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I declared a Normal Structure In C:

typedef struct arr_struct{  

 int* original;  
 int size;        
 int first[size/2];  
 int second[size-(size/2)];  
};  

when compile it gives me:

test.c:11: error: ‘size’ undeclared here (not in a function)

any explanation?

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I like size-(size/2) for odd sizes! :-) –  pmg Oct 15 '10 at 15:59
    
@pmg: thanks :D –  Aboelnour Oct 15 '10 at 16:08
    
what about (size+1)/2 ?? –  Ahmed Kotb Oct 15 '10 at 16:26
1  
every one has his style :D but yours is more efficient you fetch size from the symbol table one time I fetch it twice. not bad :P –  Aboelnour Oct 15 '10 at 16:35

5 Answers 5

up vote 1 down vote accepted

You're getting the error message because you're trying to use the size member of the struct illegally. For one thing, the struct type definition isn't complete until the closing }, so until then the compiler doesn't know that there's a size member within the struct. For another, you cannot refer to a struct member without a struct instance; when you used the expression size the declarators for first and second, the compiler was looking for a variable named size outside of the struct definition.

It is possible to use a VLA within a struct type, but that's really not the approach you want to take here if you're doing what I think you're doing. Better to make first and second pointers to int and allocate them as necessary (as demonstrated by a couple of the answers above).

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You can't define arrays based on a variable size. The size has to be known at compile time. You'll need to make first and second pointers and dynamically allocate them once size is known.

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Actually you can have arrays based on a variable size, but it appears that it doesn't apply inside a struct. –  Shamim Hafiz Oct 15 '10 at 16:01
    
in gcc it works –  Aboelnour Oct 15 '10 at 16:03
    
Yeah I remember something in C99 about variable size arrays. But the last time I did any pure C (not C++) programming, I was on a non-compliant compiler so I never used them in practice. –  miked Oct 15 '10 at 16:03
    
You can only have an array of indeterminate size as the last member of a structure (flexible array member) in C99. And since only one can be the last, you can only have one such flexible array member. You also can't use them in arrays, or in other structures. –  Jonathan Leffler Oct 15 '10 at 16:31
    
Guys, the error message has nothing to do with using a VLA in a struct and everything to do with trying to use the size member incorrectly. –  John Bode Oct 15 '10 at 17:40
int val;
scanf("%d",&val);
int a[val];

The above code actually compiles and runs in my gcc compiler.

The reason for not working inside a struct could be due to the lining up of elements inside a struct whose size can't be determined at compile time. I am not fully sure about it though.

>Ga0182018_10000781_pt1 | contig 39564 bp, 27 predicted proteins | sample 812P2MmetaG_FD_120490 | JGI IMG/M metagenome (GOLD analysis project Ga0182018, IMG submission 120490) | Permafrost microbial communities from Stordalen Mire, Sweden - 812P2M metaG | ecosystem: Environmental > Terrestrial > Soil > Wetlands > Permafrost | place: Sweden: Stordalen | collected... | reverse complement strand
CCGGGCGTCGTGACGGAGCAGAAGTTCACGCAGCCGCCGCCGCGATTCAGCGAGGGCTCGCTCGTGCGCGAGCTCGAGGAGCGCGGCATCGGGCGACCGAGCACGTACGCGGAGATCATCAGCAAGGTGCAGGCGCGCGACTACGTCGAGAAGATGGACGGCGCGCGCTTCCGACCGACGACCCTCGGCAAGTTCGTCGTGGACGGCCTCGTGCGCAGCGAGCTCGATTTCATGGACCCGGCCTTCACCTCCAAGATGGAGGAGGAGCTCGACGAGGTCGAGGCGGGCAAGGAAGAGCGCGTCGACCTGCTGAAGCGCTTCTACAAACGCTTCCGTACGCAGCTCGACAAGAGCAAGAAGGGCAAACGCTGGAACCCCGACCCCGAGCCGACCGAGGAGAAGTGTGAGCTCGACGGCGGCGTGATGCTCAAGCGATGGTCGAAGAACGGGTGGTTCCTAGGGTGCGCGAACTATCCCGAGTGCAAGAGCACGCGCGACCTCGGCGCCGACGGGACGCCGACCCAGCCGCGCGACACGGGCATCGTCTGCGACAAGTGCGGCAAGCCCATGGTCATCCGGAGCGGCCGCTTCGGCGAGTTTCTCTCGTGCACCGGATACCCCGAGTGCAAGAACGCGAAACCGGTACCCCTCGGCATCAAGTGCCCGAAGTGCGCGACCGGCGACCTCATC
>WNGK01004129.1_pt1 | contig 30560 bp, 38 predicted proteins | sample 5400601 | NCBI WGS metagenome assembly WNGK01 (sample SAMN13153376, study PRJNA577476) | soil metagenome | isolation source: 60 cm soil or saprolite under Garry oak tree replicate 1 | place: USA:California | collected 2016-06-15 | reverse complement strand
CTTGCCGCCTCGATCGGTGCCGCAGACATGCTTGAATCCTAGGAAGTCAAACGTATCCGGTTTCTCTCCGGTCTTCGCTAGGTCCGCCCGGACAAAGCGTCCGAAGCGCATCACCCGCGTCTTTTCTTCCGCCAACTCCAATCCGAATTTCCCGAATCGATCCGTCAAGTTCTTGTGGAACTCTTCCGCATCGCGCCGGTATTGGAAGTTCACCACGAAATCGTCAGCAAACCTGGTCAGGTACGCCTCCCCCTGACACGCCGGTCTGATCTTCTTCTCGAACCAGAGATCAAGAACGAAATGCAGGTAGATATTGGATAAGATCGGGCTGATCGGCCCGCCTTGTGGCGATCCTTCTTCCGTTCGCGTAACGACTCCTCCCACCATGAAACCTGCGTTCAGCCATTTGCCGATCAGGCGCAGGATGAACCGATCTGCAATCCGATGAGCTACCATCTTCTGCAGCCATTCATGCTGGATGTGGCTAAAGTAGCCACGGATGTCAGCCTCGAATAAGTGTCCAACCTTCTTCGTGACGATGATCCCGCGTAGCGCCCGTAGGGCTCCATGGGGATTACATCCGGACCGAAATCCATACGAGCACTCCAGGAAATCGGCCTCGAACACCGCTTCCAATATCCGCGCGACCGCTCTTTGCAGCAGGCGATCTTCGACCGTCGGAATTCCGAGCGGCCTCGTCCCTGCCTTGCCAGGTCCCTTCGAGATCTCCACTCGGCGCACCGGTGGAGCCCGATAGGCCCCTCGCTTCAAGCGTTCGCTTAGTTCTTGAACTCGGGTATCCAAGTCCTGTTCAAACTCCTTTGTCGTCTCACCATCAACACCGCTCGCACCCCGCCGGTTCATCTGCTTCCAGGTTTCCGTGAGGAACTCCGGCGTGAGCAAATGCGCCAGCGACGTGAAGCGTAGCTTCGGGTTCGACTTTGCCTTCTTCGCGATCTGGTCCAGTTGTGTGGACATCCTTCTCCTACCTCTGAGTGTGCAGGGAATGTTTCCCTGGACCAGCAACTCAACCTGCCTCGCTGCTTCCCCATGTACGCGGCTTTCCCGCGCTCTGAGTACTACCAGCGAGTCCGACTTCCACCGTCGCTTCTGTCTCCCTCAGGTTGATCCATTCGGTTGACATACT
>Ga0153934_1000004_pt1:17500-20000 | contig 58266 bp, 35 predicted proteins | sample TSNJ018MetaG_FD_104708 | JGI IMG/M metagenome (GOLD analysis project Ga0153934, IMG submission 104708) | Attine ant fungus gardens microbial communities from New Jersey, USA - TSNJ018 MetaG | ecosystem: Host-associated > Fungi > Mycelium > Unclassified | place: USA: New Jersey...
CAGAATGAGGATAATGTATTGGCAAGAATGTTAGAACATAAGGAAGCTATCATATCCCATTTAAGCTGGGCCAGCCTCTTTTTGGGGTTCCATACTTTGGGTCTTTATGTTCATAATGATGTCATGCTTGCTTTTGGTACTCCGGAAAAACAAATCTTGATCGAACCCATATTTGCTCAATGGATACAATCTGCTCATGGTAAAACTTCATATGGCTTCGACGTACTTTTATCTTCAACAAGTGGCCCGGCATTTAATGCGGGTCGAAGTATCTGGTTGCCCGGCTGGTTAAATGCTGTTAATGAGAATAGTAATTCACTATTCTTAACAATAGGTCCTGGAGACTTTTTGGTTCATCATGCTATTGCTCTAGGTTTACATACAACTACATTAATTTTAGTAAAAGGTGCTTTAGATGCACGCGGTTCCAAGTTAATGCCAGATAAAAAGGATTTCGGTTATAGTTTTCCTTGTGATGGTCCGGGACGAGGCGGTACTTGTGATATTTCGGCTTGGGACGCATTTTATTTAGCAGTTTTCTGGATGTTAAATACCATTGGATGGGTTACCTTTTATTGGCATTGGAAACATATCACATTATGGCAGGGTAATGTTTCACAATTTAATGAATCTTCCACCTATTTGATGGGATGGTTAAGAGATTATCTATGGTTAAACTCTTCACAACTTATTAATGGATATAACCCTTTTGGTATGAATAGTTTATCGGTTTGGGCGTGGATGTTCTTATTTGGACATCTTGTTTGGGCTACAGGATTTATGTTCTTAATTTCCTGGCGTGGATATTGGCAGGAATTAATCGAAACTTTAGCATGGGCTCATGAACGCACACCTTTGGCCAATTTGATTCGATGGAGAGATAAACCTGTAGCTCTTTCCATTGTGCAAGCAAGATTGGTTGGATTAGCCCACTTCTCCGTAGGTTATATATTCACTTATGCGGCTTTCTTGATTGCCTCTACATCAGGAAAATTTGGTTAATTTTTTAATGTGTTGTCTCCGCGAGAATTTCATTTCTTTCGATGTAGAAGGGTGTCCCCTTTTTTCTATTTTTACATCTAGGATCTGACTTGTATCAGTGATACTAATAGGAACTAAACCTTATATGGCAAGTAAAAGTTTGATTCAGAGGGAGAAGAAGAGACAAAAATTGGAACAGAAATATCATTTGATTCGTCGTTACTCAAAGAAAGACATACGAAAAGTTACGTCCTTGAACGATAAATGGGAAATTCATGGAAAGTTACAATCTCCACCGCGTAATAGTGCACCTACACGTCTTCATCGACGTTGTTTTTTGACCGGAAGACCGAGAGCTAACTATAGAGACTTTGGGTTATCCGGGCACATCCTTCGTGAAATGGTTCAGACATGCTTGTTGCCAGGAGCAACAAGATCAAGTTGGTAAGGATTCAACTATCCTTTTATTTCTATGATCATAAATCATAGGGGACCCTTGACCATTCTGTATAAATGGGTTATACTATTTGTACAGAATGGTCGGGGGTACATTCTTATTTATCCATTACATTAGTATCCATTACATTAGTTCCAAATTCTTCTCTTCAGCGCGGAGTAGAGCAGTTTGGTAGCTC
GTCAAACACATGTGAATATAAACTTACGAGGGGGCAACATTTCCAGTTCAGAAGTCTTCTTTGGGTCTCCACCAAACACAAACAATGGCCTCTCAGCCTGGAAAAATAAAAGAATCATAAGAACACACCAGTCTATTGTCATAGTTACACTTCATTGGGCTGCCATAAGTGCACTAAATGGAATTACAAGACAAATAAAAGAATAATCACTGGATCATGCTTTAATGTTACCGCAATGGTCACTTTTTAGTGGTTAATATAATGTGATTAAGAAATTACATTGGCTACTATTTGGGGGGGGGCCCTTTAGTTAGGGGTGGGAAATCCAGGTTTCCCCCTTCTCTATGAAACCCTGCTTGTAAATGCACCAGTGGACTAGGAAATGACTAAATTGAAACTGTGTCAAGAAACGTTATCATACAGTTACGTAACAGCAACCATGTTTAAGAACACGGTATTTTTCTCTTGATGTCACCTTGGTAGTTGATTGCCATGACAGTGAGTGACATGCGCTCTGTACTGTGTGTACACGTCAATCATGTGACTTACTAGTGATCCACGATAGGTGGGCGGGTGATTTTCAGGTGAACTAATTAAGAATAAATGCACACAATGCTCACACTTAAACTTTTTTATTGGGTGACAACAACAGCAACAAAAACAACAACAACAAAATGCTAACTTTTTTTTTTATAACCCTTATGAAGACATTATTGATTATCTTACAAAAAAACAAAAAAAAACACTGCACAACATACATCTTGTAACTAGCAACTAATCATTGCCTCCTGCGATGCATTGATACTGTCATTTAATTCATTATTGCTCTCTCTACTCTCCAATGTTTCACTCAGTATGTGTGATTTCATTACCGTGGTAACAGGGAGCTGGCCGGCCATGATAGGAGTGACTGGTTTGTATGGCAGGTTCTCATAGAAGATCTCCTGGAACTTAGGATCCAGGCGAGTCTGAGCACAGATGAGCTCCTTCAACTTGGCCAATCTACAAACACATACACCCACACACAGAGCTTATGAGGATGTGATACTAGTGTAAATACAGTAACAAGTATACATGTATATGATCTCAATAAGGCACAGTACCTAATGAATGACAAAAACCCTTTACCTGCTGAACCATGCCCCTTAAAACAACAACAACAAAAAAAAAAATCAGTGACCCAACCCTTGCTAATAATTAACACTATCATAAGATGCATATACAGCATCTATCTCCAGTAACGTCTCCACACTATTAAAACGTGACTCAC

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An implementation and usage for what miked said could be (without error checking):

typedef struct
{
   int size;
   int* first;
   int* second;
} arr_struct;

// Prepare an arr_struct for use.
arr_struct foo;
foo.size = 1337;
foo.first = malloc(sizeof(int)*foo.size);
foo.second = malloc(sizeof(int)*(foo.size-foo.size/2));

Do remember to free(foo.first) and free(foo.second) when you're done, though!

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i did this solution but I was asking for an explanation thanks :) –  Aboelnour Oct 15 '10 at 16:07

The size you provide for an array needs to be a constant expression. You have a couple of choices. One would be to include a couple of pointers, and allocate the space dynamically:

typedef struct {
    int* original;
    int size;
    int *first;
    int *second;
} arr_struct; 

Another possibility would be to use only one array, and create a pointer to the proper point in it:

typedef struct { 
    int* original;
    int size;
    int *second;
    int first[];
} arr_struct; 

This uses a flexible array member, which is new with C99 -- if you're using an out of date C compiler (e.g., MS VC++) it might not be supported directly1. In any case, this still requires dynamic allocation, but lets you do one large allocation for all the data instead of three separate allocations (one for the struct, and one each for first and second).

arr_struct *my_struct = malloc(sizeof(*my_struct) + size * sizeof(int));
my_struct->second = my_struct->first + size/2;

As an aside, note the syntax for typedef -- as it was, your typedef wasn't defining a name at all.

1The workaround is trivial though -- just define first with a size of 1 and subtract 1 from size in your allocation:

arr_struct *my_struct = malloc(sizeof(*my_struct) + (size-1) * sizeof(int));

In theory, this isn't required to work, but in fact it's just fine with all real compilers, at least AFAIK.

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That's not a VLA, that's an incomplete array type. There's a difference. –  John Bode Oct 15 '10 at 18:04
    
@John Bode: well, half right anyway. Thanks for drawing my attention to the slip -- I've edited in the correct term. –  Jerry Coffin Oct 15 '10 at 19:00

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